Business lines of credit provide a convenient way for a business to borrow up to a certain dollar amount and repay it in installments with interest over several years. Business owners should consider how and when the business will generate revenue to repay the loan. Short-term financing tools should not finance costly, long-term investments.
Business term loans, which establish a set dollar amount repaid in installments over three or more years, are recommended for purposes such as financing the purchase of equipment or a vehicle. Often, the asset that is purchased secures these loans. Term loans mean predictable payments for businesses, but unlike lines of credit, a business may have to make a new application if it needs to borrow additional funds.
A personal credit card is convenient, but it can be an expensive financing tool. Owners using a credit card may quickly find themselves taking on debt that cannot be reasonably supported by projected revenues from the business.
With home equity lines of credit, one problem is the potential loss of your home if you are unable to repay funds as agreed. Another problem with home equity lines is that in certain situations, banks can suspend access to a line or reduce the credit limit. For example, if the value of your home declines significantly below the appraised value, or if the bank reasonably believes you will be unable to make payments because of a drastic change in your financial circumstances, the bank may suspend your credit.
Protect your personal accounts
Keeping your business accounts separate from your personal accounts has some benefits.
- All deposits owned by a corporation, partnership, or unincorporated association at the same bank are added together and insured up to $250,000, separately from the personal accounts of the owners or members.
- Business banking offers limited personal liability protection by keeping your business funds separate from your personal funds.
- The separation makes it safe and easy to authorize employees to handle day-to-day business banking tasks without being involved in your personal finances.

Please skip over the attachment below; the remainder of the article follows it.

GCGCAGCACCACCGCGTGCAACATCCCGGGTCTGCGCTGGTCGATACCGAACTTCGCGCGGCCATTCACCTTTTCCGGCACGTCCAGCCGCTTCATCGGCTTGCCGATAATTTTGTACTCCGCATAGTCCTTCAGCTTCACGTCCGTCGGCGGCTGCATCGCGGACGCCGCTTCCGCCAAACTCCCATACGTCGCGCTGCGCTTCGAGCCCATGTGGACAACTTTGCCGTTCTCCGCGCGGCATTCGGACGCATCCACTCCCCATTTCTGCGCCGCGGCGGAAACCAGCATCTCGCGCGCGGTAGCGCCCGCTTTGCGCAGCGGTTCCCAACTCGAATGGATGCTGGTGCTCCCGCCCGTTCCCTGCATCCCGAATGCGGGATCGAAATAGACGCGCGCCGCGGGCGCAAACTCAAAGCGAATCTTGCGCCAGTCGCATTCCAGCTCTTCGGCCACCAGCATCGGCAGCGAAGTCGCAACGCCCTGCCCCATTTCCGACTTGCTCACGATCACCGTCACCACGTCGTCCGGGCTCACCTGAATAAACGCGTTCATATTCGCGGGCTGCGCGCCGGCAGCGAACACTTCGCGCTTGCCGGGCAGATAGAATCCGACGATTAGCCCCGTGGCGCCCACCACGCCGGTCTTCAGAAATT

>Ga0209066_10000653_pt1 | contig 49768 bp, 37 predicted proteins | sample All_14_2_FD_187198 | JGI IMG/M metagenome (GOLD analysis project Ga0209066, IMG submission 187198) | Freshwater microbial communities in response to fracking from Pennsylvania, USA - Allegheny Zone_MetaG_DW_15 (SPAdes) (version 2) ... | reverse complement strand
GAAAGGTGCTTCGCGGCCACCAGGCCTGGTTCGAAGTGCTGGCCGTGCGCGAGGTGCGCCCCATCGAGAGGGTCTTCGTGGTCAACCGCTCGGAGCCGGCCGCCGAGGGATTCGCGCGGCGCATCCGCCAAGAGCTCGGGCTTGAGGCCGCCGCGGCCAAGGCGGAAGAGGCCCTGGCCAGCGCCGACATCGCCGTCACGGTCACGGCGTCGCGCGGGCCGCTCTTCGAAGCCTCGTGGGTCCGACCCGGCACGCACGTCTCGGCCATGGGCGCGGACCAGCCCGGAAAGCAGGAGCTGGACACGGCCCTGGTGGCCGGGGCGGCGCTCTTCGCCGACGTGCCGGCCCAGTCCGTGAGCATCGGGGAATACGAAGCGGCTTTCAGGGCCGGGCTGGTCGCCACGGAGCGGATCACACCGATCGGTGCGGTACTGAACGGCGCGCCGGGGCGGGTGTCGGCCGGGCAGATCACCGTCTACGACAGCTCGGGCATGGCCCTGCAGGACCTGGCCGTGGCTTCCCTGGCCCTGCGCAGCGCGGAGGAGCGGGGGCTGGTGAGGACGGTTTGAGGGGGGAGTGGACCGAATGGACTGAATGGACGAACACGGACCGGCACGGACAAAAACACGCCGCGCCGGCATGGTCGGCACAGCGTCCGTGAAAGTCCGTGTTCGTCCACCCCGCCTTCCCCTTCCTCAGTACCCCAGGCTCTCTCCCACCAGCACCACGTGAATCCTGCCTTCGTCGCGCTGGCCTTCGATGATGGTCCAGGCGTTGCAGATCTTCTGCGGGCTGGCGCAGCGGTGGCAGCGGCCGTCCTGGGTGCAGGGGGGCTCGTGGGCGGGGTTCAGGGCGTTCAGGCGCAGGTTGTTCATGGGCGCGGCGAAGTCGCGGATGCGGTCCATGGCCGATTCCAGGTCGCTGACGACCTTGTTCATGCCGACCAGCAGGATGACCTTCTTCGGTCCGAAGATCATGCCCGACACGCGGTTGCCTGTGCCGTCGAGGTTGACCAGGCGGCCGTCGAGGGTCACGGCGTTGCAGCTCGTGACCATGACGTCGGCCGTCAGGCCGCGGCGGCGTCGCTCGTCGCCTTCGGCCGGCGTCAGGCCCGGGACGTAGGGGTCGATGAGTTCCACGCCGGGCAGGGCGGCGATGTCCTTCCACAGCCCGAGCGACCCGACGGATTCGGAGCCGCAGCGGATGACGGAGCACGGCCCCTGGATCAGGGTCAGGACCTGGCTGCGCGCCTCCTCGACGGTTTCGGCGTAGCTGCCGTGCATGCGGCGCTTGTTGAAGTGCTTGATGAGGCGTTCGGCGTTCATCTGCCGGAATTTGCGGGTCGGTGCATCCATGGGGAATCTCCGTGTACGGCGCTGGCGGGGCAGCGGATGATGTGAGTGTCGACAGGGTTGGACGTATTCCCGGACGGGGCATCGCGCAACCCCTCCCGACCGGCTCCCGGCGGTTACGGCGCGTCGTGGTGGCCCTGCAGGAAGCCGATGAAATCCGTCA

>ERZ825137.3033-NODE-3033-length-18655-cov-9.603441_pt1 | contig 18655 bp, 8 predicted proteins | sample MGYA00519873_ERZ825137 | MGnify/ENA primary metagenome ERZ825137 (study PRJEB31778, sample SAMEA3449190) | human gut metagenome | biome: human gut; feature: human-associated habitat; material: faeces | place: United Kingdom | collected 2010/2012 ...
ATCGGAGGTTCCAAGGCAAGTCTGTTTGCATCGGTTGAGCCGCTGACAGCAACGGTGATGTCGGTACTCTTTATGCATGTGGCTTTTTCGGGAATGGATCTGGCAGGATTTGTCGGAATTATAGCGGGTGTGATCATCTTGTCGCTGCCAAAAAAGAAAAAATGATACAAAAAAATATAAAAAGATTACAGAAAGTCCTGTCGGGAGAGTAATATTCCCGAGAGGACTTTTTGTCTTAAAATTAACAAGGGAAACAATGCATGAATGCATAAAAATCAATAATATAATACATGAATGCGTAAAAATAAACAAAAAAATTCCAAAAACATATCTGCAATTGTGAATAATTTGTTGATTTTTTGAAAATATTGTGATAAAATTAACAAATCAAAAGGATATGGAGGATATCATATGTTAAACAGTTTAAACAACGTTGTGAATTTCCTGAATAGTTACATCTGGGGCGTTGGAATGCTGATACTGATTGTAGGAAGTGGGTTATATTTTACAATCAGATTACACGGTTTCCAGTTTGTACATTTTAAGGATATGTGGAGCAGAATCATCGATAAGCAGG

- The Internal Revenue Service also recommends that you have a business checking account that is separate from your personal accounts because doing so can make recordkeeping for tax time easier. It may even be essential, depending on your corporate structure.
- Business accounts can help establish convenient ways for customers to pay with credit cards or use checks made out to your business.
The need for separate accounts generally increases as a business grows or becomes complex. Just remember, consumer protection rules do not apply to transactions conducted by a business, whether it be a deposit account or loan.
Small business owners need to know what financing is available and what works best for them to be able to grow their businesses, and have the right resources to make their business a success.
FDIC Consumer News: Business Cents
FDIC Money Smart for Small Business
Federal Trade Commission: Getting Business Credit
Consumer Financial Protection Bureau: Additional Resources for Small Business Owners
IRS Small Business and Self-Employed Tax Center9
U.S. Department of Agriculture’s (USDA) One RD Guarantee loan program
For more consumer resources, visit FDIC.gov, or go to the FDIC Knowledge Center. You can also call the FDIC toll-free at 1-877-ASK-FDIC (1-877-275-3342). Please send your story ideas or comments to ConsumerNews@fdic.gov. You can subscribe to this and other free FDIC publications to keep informed!